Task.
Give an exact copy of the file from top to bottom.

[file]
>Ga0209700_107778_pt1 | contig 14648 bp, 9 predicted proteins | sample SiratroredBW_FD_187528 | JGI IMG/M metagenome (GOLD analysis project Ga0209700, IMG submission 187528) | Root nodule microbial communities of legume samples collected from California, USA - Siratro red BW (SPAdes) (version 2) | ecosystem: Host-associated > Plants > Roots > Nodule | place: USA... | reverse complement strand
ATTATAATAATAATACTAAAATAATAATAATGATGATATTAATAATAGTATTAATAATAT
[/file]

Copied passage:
>Ga0209700_107778_pt1 | contig 14648 bp, 9 predicted proteins | sample SiratroredBW_FD_187528 | JGI IMG/M metagenome (GOLD analysis project Ga0209700, IMG submission 187528) | Root nodule microbial communities of legume samples collected from California, USA - Siratro red BW (SPAdes) (version 2) | ecosystem: Host-associated > Plants > Roots > Nodule | place: USA... | reverse complement strand
ATTATAATAATAATACTAAAATAATAATAATGATGATATTAATAATAGTATTAATAATAT